I’ve been a trustee and company director of several animal and educational charities over the last 25 years. You get involved as a trustee at first because you are passionate about the “cause” or perhaps invited because you have a skill set, or you are elected (as happened in two educational charities I was a trustee of).
It’s a lot of fun, you get to be part of a group of people deciding the big picture stuff, coming up with campaigns or pushing particular agendas. Even when you are arguing with your fellow trustees you, mostly, know that you all have the same broad objectives in mind.
This morning’s news about NMC brought what being a trustee is responsible for into sharp focus:
“The New Media Consortium (NMC) regrets to announce that because of apparent errors and omissions by its former Controller and Chief Financial Officer, the organization finds itself insolvent,” the group said in an email message sent to its members on Monday afternoon. “Consequently, NMC must cease operations immediately.”
NMC is a Non-Profit organisation in the US, similar to UK charity. It will have a board of trustees or directors in the same way as charities in England and Wales, and be governed by similar laws, which you can learn with resources from Labor Law Compliance Center, that specialize in showing how these laws work.
The UK Government actually lay out the responsibilities of a board of trustees – something I didn’t engage with until the first charity I was involved with started having “problems”. Whilst I can’t disclose what the problems were, they weren’t illegal or immoral – but there were procedural issues that gave me pause to think.
In short the key responsibilities of a trustee are;
- Doing what its supposed to
Making sure that the charity is carrying out the purposes for which it was set up (and you should be able to explain how all of the charity’s activities are intended to further or support its purposes). This also includes making sure that funds aren’t spent on the wrong purposes, some trustees may have to reimburse the charity personally if this occurs.
- Binding and Legal
Trustees need to ensure that the charity is compliant with its own with its governing documents; and that it is also compliant with all laws that apply to the charity (such as data protection, child protection etc). Remember you can be a trustee or hire an attorney from Fielding Law to make the final financial decisions or to help you with guidance.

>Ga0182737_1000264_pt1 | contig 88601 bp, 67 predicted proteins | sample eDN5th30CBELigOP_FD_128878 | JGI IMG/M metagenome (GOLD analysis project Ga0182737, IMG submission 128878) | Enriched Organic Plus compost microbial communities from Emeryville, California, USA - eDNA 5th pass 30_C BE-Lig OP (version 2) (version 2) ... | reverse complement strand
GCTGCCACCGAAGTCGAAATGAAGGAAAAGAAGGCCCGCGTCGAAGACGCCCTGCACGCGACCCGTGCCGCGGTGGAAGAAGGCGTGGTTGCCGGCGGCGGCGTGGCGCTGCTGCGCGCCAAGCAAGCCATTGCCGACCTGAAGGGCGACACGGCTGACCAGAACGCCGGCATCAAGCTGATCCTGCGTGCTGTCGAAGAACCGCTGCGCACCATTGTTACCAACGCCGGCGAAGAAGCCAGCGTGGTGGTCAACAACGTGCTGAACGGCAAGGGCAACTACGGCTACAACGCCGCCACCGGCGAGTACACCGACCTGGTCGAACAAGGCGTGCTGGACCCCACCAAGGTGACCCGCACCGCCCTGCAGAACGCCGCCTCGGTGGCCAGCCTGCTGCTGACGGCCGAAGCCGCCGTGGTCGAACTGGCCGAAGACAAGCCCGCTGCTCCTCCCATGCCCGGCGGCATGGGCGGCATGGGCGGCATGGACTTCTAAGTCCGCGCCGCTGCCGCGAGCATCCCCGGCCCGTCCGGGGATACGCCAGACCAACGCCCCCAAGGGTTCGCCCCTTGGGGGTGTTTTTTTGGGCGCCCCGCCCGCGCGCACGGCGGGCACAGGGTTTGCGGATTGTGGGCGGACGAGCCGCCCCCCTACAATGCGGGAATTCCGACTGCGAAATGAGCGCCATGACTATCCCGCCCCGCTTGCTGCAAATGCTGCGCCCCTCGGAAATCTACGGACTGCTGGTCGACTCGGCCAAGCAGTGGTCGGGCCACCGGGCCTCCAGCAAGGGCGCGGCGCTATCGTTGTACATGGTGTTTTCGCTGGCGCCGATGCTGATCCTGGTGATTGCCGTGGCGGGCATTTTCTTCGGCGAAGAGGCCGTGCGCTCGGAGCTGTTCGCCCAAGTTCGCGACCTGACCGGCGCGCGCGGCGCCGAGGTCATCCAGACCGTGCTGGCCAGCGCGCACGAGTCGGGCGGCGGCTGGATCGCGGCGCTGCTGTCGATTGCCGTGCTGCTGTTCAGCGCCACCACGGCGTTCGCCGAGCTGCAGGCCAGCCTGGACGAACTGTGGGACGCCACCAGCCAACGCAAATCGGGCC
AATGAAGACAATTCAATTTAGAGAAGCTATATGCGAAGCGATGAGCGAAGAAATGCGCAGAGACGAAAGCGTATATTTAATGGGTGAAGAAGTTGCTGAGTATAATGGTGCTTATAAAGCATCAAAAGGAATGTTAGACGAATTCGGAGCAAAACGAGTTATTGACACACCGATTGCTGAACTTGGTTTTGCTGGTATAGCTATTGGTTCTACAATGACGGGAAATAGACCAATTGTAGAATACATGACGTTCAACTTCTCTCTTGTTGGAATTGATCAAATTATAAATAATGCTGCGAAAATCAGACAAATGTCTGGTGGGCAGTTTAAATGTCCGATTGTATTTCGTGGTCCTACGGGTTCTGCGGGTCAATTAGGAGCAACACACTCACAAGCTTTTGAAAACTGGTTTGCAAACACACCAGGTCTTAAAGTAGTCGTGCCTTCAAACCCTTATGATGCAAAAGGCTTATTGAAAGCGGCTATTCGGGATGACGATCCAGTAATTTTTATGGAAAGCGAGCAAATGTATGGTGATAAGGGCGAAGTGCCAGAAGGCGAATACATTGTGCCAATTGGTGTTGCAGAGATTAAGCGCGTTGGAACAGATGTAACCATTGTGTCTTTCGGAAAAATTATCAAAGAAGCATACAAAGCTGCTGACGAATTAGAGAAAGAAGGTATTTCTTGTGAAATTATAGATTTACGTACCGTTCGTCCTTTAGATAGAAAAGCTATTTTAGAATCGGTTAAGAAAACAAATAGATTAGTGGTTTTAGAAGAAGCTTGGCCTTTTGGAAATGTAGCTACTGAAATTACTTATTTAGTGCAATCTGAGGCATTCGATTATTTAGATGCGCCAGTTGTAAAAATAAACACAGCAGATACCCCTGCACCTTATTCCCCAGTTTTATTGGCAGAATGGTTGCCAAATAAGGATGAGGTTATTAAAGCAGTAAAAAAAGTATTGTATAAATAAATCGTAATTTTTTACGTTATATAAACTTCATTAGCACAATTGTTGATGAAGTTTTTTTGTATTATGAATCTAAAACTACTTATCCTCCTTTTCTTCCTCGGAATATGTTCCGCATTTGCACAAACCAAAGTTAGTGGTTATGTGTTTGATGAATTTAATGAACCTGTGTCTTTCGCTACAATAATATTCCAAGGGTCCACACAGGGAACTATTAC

- Manage your charity’s resources responsibly
This is one of my favorite sections of the Government’s advice. It means that trustees must ensure the charity’s assets are only used to support or carry out its purposes, that you budget correctly and not over-commit and that you don’t expose the charity’s assets to undue risk. The bit I like is that as a trustee you are also responsible for not exposing beneficiaries of the charity, or the reputation of the charity to undue risk.
Finally, as a trustee, you are responsible for the accountability of the charity. Use North Knoxville Bankruptcy Law Office to manage your finances and more. There are three key elements that, as trustee you need to be focused on;
- Firstly , and above all, the charity is operating legally, and you are also responsible for it being “well run and effective”;
- Secondly, where appropriate, be accountable to members;
- Finally, where things are delegated to staff or volunteers, there remains accountability.
Ignorantia juris non excusat
I have no idea what will happen regarding NMC, I didn’t particularly like all of their reports (we all remember the ‘digital Adobe literacy’ one, and Sheila’s post about it!) , but I think some were excellent, and those people I know who have been involved are by and large good people doing good things for the right reasons.
This morning’s news is obviously sad for all involved. But for me it is a reminder that being a trustee for any organisation comes with responsibility, and in some cases personal liability. I know a lot of people, and have served alongside some, who want to be a trustee because it builds their CV, or moves them in the right circles, or sometimes because it is a status thing.
The demise of NMC should be a reminder that being a trustee means taking on duties and responsibilities. As Martin Weller pointed out:
“As a trustee you can’t be an expert in all areas, such as accountancy, but you should be expecting to ask difficult questions.”
I wish all involved at NMC the very best at a difficult time.